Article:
Munsiyari is cold and we reach in good time. For the first time have reached some place in broad daylight, and that too, in spite of the several stops that our driver insisted on taking. Who is that - aha - someone to brief us on the trip. The route has been changed and here comes Mr Bhandari. “Paani bahut pee jiye or else dehydration. Hill side se chaliye, nahin to gir jayenge. Bakri aur khachchar se sawadhan rahiye, nahin to gir jaayenge. Aur ek saath chalane ki koshish ki jeeye, nahin to…” He basically seems to be obsessed with falling off the cliff… vow! I speak to Amol and Mayura, wish they were here. It begins to pour and we retire for the night.
I knock at Gayatri’s room for the early morning call. She has managed to get an attached bathroom. Kanade kaka wonders why there isn’t a line outside the common loo this morning. But we keep quiet about the connection, lest kaku decides to grab the opportunity as well. Gayatri and me finally have some conversation…interesting notes exchanged I must say. The rain continues to pour and we set out for Leelam.

The first two days I am right ahead. Walking quickly, I’m eager to get to the campsite. But I soon realise that there is little use in getting to any place early. The Laxminarayan, Aloo Bhujiya and ladu-chivadas open only on everyone’s arrival and anyways before I manage to get my hand onto anything it’s almost over. The chakali session with Yogesh Sir was enough of an experience. Gawd, so kiddish - I chased him all around Leelam campsite among berry bushes and rocks, dodging bichchu kata and leeches, only to get my hands on the chakali packet. Tuk Tuk! Anyways I decide to walk last with Kiran sir and there is some sort of a group that seems to be getting formed - Gayatri with her digital SLR, she stops every corner and bend, every butterfly and stream to take a shot; Mangesh with his dry fruits, Pushkar who follows suit with Gayatri, Kanade kaka who is most popular with the youngsters cracking dirty jokes and teasing all the way, Kiran who is now a friendlier soul, more casual and happy and Yogesh the other instructor.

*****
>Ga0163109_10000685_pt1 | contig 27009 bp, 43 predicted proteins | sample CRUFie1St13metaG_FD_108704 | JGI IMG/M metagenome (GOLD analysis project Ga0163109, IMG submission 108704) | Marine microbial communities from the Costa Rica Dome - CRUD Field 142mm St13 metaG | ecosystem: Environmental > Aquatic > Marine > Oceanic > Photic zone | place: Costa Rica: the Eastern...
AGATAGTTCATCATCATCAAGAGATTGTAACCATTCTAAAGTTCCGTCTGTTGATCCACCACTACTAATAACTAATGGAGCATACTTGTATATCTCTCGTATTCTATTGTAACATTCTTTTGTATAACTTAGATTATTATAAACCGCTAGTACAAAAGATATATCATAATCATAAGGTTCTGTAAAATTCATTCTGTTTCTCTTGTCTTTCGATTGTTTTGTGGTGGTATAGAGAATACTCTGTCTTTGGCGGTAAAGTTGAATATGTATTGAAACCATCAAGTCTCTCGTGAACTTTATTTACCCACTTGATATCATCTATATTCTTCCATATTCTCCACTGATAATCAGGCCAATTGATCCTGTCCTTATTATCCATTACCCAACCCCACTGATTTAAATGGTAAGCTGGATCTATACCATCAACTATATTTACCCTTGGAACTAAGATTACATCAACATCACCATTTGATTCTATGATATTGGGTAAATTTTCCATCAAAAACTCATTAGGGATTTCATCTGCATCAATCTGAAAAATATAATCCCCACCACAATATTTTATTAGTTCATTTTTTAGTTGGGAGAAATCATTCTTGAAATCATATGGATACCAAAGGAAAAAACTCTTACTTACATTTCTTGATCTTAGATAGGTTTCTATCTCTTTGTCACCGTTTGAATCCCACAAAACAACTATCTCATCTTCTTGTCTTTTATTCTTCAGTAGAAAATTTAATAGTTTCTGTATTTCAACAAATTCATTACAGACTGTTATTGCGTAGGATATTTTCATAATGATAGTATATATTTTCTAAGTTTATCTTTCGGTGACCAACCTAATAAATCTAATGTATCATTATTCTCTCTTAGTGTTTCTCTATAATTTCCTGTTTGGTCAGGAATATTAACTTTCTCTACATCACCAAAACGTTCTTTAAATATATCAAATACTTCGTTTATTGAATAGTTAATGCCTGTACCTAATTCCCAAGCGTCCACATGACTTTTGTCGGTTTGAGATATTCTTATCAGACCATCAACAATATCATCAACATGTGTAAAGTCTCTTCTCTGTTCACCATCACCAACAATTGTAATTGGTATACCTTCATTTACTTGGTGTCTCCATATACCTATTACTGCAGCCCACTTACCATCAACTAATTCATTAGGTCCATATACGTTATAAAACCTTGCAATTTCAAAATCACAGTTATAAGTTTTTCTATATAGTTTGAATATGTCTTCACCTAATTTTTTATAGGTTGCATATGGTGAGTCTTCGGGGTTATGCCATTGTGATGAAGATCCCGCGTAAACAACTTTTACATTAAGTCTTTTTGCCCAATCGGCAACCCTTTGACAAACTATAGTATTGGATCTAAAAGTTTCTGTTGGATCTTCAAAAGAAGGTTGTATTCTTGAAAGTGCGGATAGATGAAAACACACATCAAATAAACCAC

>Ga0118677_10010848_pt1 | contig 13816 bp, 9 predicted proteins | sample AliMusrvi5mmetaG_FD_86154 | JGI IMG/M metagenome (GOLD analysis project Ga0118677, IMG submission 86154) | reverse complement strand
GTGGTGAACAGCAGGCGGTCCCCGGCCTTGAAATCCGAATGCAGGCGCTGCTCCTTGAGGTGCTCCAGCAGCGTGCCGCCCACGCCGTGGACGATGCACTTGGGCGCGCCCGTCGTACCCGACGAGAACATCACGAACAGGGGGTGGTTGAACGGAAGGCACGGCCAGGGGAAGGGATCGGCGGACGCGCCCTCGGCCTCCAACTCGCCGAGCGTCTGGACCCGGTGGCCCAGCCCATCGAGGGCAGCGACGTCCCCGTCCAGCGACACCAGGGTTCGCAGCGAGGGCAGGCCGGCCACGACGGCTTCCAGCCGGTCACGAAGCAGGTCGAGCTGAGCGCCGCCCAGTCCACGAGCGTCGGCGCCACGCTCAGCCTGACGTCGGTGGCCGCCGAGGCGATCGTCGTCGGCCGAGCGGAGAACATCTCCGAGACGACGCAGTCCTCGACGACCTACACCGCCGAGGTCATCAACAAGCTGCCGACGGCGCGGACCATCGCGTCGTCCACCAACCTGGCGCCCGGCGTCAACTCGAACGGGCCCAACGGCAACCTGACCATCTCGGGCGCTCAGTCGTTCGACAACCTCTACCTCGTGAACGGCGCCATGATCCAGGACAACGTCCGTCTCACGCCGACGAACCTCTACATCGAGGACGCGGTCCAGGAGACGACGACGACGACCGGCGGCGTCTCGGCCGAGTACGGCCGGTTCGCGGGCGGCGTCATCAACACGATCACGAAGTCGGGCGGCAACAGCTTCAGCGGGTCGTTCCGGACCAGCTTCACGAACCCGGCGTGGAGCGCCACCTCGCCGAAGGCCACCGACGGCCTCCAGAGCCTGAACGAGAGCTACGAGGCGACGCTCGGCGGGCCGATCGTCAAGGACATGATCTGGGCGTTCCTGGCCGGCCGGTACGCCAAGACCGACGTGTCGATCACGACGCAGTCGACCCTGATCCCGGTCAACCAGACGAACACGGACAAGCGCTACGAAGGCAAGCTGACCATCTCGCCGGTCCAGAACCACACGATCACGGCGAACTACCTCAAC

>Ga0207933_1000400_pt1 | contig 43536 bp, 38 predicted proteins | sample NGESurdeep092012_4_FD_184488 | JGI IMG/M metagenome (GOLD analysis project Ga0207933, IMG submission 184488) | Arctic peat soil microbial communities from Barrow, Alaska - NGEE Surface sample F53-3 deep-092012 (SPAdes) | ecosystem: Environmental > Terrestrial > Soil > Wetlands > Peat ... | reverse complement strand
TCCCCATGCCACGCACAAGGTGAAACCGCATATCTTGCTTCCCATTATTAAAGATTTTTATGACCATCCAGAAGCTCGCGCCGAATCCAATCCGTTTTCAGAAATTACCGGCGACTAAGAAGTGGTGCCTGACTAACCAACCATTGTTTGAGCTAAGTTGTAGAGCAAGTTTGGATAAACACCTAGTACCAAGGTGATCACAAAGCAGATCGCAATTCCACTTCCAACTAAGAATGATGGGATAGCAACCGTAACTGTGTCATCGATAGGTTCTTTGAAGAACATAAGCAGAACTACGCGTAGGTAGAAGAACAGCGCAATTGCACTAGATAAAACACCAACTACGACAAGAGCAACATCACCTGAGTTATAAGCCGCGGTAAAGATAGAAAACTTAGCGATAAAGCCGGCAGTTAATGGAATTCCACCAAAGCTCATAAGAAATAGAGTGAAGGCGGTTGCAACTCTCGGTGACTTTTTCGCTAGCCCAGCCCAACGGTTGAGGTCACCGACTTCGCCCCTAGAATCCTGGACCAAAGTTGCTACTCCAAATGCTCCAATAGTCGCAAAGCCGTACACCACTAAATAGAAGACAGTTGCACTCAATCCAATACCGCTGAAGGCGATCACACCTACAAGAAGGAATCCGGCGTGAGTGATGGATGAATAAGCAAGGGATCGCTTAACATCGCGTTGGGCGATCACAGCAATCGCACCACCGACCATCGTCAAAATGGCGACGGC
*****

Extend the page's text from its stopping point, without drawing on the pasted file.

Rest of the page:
Kaku walks slowly. Even if we hurry her out of the campsite to begin first, we end up catching up with her. Now we have a jig that we perform each time she is within sight. Even kaka joins in and then we waste some more time before she is out of sight. The layers of clothes on her never seem to decrease. Hand gloves, monkey cap, cotton balls, sweater, muffler - all this and her bag. Mind you she has a couple of other bags on the khachchar. Wonder what all she has gotten along - none of the goodies seem to be reaching us. The “Kaku dislya - dhinchak dhinchang”-jingle keeps us entertained. The dhabdhabe, the pooor (flood), changing colour of the river, the bhoka (holes) and bombarding are little jokes that have me and Gayatri in pits of laughter all the time. In fact, I have realised that the last 2kms seem to be taking the maximum time.